Shakespeare and Erkiletian Make a Change No One Wants

IMG-2976
Situation-appropriate quote found attached to the 501 Eye Street fence.

At the Advisory Neighborhood Commission meeting on September 11, 2017, Erkiletian’s lawyer and the developer’s architect presented a change to the 501 Eye Street SW plans that they said the community requested at the June 2017 meeting. Another pedestrian entrance was added to plans for the development. In fact, no one in the neighborhood recalls such a change ever being requested. Ever. Going back 3 1/2 years since all this started.

So the developer made a change that no one wanted and presented that change as being responsive to the community. These are not actions on which a trusting relationship with the community is built.

Further examination of the developer’s revised plans boggles the mind. The main building is now right up against the sidewalk on the 6th Street side. Several years ago, the neighborhood let the developer know that the lot they purchased did not go all the way to the sidewalk on 6th Street.

Worse, the second floor of the I Street side of the development actually overhangs the sidewalk. The developer confirmed that fact at the meeting. The sidewalk is a public space. It seems incredibly unlikely a developer would be allowed to build a structure that overhangs public space.

And then there is the equal-height  annex building being wedging into a tight spot between the townhouses and the main building. Rarely spoken about, the annex lurks on the sidelines. It’s like they don’t want to draw attention to that significant structure in the plans.

The developer group also spoke briefly about identifying off-site parking for Shakespeare Theatre. No details were provided. The number of spots they were talking for Shakespeare staff pales in comparison to the unmet need for the apartment dwellings they are trying to entice into the building.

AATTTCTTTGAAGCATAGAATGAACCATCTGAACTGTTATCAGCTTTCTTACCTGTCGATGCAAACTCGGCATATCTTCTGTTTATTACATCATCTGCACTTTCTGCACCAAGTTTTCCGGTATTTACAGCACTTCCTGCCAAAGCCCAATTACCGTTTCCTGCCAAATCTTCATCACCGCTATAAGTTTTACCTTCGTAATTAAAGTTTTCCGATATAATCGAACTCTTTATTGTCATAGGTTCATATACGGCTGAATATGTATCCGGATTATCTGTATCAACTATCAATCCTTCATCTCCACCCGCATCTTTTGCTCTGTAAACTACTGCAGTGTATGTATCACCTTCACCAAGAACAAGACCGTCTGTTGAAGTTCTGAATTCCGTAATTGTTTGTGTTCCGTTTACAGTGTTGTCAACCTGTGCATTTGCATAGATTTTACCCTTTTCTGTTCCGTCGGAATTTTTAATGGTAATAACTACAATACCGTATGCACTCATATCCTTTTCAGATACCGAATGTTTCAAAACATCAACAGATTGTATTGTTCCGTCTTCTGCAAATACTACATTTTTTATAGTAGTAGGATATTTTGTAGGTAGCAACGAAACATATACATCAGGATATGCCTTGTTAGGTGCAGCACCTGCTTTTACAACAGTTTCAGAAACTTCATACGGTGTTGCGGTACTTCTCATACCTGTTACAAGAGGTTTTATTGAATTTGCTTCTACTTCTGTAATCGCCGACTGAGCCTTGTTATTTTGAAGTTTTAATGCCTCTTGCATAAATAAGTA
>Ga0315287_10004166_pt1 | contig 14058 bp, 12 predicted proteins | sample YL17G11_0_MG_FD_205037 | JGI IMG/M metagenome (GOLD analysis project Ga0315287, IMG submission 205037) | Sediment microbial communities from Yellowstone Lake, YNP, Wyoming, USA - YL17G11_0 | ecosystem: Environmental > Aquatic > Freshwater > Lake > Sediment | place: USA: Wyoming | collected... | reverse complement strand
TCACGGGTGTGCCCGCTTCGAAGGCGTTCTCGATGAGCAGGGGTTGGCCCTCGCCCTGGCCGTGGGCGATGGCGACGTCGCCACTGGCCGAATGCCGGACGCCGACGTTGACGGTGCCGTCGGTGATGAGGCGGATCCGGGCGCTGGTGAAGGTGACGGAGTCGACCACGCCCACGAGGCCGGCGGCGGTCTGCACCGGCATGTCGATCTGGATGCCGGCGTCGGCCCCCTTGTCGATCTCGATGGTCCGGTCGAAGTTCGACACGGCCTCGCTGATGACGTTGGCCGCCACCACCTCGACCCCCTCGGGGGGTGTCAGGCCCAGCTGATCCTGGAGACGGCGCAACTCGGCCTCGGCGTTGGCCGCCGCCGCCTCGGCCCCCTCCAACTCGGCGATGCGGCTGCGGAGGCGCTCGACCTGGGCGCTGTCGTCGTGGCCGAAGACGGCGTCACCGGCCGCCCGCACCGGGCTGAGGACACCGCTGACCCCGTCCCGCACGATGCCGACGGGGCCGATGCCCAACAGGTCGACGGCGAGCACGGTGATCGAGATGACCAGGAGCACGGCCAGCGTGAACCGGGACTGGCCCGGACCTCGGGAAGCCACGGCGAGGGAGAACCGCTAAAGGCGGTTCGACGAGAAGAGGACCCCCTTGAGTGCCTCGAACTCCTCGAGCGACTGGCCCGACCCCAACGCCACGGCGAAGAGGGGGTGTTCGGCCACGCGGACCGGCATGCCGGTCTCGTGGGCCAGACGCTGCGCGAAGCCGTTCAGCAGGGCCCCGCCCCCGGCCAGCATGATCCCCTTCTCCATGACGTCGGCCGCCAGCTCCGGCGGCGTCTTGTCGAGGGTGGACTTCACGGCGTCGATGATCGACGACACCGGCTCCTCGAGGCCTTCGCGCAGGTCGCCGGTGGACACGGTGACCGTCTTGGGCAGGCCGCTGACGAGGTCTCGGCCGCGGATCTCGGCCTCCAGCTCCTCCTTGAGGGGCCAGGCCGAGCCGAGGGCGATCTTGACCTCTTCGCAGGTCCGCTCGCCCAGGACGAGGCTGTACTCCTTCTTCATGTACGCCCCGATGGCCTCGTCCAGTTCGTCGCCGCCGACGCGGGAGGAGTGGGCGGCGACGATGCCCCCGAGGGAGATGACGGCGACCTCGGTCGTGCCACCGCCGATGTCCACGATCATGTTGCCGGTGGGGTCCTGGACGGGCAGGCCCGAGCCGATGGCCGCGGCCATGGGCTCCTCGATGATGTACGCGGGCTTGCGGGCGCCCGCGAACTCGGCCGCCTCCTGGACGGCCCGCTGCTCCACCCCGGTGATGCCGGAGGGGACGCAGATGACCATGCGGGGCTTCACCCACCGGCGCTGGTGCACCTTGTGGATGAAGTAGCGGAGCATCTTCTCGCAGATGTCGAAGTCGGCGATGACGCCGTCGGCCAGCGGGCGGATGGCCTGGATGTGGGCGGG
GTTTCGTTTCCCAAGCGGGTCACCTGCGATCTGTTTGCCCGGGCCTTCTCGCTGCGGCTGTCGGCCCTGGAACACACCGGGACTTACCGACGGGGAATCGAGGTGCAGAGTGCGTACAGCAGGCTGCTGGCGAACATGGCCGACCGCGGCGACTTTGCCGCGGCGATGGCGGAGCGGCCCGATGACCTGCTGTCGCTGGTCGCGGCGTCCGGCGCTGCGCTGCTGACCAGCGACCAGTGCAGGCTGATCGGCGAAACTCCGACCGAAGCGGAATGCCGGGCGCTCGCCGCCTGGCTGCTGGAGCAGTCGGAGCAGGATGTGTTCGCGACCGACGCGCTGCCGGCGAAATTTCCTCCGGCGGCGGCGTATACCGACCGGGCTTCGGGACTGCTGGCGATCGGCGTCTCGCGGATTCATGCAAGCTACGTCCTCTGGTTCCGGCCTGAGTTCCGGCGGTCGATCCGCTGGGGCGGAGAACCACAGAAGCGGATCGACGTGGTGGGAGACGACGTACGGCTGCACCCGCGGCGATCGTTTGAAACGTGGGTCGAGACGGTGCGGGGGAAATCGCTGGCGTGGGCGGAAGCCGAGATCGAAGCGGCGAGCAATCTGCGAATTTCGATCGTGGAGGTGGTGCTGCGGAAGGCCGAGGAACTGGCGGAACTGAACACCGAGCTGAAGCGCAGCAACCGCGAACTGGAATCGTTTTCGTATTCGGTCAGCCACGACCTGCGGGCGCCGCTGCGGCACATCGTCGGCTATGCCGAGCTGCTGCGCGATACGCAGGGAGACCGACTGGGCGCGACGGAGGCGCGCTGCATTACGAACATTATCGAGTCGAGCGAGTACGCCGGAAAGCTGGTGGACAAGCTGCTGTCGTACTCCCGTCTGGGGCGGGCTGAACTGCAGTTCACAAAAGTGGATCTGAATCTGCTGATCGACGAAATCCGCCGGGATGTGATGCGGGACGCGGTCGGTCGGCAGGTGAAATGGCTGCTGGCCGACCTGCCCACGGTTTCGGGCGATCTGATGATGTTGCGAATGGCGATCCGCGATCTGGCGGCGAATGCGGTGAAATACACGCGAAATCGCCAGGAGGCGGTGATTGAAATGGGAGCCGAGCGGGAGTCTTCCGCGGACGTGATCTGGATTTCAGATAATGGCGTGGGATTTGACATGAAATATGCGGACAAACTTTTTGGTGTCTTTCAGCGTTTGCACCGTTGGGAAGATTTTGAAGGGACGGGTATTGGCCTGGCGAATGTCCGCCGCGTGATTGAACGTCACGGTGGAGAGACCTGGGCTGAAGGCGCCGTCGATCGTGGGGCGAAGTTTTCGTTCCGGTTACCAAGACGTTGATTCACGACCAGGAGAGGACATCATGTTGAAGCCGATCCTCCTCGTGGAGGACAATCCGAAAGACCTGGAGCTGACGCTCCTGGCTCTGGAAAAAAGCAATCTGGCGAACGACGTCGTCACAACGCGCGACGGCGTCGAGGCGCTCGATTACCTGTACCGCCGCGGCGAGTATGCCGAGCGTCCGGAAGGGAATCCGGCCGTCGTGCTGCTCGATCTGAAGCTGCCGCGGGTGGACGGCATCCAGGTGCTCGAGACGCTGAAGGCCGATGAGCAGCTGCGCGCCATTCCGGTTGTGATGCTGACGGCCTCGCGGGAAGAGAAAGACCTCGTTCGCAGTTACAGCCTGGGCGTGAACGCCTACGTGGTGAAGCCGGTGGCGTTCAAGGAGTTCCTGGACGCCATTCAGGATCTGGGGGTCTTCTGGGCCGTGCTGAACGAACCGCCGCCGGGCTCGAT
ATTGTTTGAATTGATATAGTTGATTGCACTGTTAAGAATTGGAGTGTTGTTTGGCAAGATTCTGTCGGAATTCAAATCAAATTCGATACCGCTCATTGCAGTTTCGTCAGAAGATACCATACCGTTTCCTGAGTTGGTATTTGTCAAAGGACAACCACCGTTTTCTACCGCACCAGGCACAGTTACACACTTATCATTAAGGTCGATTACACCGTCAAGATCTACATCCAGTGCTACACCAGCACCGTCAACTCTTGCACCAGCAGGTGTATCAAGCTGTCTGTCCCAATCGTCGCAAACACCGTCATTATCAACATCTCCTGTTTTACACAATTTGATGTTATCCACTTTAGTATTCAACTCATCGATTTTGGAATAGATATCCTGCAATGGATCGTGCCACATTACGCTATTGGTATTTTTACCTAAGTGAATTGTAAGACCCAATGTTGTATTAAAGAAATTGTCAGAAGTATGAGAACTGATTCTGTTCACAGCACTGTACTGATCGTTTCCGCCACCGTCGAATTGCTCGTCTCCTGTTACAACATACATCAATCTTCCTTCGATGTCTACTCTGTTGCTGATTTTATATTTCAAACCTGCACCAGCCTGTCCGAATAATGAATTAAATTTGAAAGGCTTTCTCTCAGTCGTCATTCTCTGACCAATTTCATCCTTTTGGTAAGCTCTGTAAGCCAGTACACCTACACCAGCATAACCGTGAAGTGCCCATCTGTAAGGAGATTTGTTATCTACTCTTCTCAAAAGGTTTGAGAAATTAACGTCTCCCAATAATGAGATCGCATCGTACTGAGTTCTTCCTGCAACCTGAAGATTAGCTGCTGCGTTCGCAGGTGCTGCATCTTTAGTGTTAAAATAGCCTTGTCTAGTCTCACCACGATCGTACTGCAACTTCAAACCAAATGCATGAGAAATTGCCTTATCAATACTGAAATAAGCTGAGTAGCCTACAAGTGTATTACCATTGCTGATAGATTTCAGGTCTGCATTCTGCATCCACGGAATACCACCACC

Per the usual, no one from Shakespeare Theatre appeared to be in attendance. Instead, the community continues to interact with the developer, their latest lawyer in a string of lawyers, and a public relations firm or two.

At the conclusion of the presentation, the Advisory Neighborhood Commission noted the sorry state of the site, which had seen little or no upkeep throughout the summer. The green fence lining is tattered in places and seems completely unnecessary. Brown and yellow weed patches were grown up all over the lot to above the height of the fence. The developer promised to get someone on that situation right away, which apparently meant five days later. The lot is still in a pretty sorry state.

It’s as if Shakespeare and Erkiletian don’t have a plan. They don’t seem to understand how important public space is to D.C. residents. They aren’t being responsive to requests from the community. Shakespeare and Erkiletian continue to demonstrate that they don’t know how to be a good neighbor, and they don’t know how to build trust with the community.

 

 

No, Shakespeare Theater, You Don’t Have the Office of Planning’s Approval (or the Neighborhood’s)